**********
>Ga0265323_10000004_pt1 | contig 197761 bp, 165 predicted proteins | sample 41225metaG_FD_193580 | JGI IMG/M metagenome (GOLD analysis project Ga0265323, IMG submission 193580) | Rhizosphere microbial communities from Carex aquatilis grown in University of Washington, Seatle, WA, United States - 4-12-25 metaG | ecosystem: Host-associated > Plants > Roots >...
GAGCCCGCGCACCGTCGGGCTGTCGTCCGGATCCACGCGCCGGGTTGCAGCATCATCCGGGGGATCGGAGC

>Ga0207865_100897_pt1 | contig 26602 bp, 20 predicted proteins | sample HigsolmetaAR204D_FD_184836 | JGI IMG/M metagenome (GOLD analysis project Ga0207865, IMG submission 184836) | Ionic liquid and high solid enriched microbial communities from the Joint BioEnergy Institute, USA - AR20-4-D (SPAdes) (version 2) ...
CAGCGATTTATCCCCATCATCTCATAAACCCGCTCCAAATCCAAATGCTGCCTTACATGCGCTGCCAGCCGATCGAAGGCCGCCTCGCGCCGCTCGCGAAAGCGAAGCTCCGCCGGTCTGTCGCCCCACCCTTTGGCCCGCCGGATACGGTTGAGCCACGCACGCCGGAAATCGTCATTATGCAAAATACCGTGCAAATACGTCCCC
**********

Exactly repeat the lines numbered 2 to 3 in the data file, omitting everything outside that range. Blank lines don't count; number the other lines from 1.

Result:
GAGCCCGCGCACCGTCGGGCTGTCGTCCGGATCCACGCGCCGGGTTGCAGCATCATCCGGGGGATCGGAGC

>Ga0207865_100897_pt1 | contig 26602 bp, 20 predicted proteins | sample HigsolmetaAR204D_FD_184836 | JGI IMG/M metagenome (GOLD analysis project Ga0207865, IMG submission 184836) | Ionic liquid and high solid enriched microbial communities from the Joint BioEnergy Institute, USA - AR20-4-D (SPAdes) (version 2) ...